Novel APP/Aβ mutation K16N produces highly toxic heteromeric Aβ oligomers


  • D. Kaden
  • A. Harmeier
  • C. Weise
  • L.M. Munter
  • V. Althoff
  • B.R. Rost
  • P.W. Hildebrand
  • D. Schmitz
  • M. Schaefer
  • R. Lurz
  • S. Skodda
  • R. Yamamoto
  • S. Arlt
  • U. Finckh
  • G. Multhaup


  • EMBO Molecular Medicine


  • EMBO Mol Med 4 (7): 647-659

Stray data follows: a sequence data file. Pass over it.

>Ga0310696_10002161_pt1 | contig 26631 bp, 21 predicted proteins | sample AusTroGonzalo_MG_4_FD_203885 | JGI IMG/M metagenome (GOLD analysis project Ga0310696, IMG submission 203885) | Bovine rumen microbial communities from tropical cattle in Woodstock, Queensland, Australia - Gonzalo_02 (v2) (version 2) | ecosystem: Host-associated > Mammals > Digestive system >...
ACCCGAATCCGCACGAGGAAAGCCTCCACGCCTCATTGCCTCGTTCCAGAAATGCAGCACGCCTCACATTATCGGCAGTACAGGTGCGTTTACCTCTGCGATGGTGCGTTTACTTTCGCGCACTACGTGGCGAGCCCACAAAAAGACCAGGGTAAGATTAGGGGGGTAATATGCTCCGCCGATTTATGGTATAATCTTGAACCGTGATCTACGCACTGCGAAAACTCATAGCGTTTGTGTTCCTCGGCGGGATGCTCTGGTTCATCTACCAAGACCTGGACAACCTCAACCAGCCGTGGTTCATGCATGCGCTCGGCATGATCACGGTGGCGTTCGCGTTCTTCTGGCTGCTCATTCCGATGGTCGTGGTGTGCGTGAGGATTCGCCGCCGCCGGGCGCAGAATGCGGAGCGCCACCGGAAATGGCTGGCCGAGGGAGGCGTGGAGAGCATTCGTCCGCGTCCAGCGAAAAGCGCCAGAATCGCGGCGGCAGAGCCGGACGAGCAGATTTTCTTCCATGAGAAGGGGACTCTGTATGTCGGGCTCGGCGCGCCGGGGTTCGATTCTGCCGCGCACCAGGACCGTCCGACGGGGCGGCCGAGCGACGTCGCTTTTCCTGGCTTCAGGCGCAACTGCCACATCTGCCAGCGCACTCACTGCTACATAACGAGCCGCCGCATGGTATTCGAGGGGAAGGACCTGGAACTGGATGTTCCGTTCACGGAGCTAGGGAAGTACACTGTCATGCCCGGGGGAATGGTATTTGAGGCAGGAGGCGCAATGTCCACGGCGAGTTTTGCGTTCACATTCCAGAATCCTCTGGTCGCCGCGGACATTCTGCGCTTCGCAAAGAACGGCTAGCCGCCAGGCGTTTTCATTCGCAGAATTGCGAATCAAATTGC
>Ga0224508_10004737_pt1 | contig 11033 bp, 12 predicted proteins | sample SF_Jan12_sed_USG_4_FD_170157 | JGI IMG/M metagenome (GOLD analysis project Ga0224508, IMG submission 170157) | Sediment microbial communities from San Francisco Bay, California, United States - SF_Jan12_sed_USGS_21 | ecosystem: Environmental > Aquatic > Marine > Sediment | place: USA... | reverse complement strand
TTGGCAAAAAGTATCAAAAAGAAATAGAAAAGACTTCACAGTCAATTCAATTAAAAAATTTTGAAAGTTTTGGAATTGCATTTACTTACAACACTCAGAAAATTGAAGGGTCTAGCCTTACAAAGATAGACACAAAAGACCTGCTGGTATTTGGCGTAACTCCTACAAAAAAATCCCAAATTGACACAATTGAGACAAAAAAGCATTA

• Here, we describe a novel missense mutation in the amyloid precursor protein (APP) causing a lysine-to-asparagine substitution at position 687 (APP770; herein, referred to as K16N according to amyloid-{beta} (A{beta}) numbering) resulting in an early onset dementia with an autosomal dominant inheritance pattern. The K16N mutation is located exactly at the {alpha}-secretase cleavage site and influences both APP and A{beta}. First, due to the K16N mutation APP secretion is affected and a higher amount of A{beta} peptides is being produced. Second, A{beta} peptides carrying the K16N mutation are unique in that the peptide itself is not harmful to neuronal cells. Severe toxicity, however, is evident upon equimolar mixture of wt and mutant peptides, mimicking the heterozygous state of the subject. Furthermore, A{beta}42 K16N inhibits fibril formation of A{beta}42 wild-type. Even more, A{beta}42 K16N peptides are protected against clearance activity by the major A{beta}-degrading enzyme neprilysin. Thus the mutation characterized here harbours a combination of risk factors that synergistically may contribute to the development of early onset Alzheimer disease.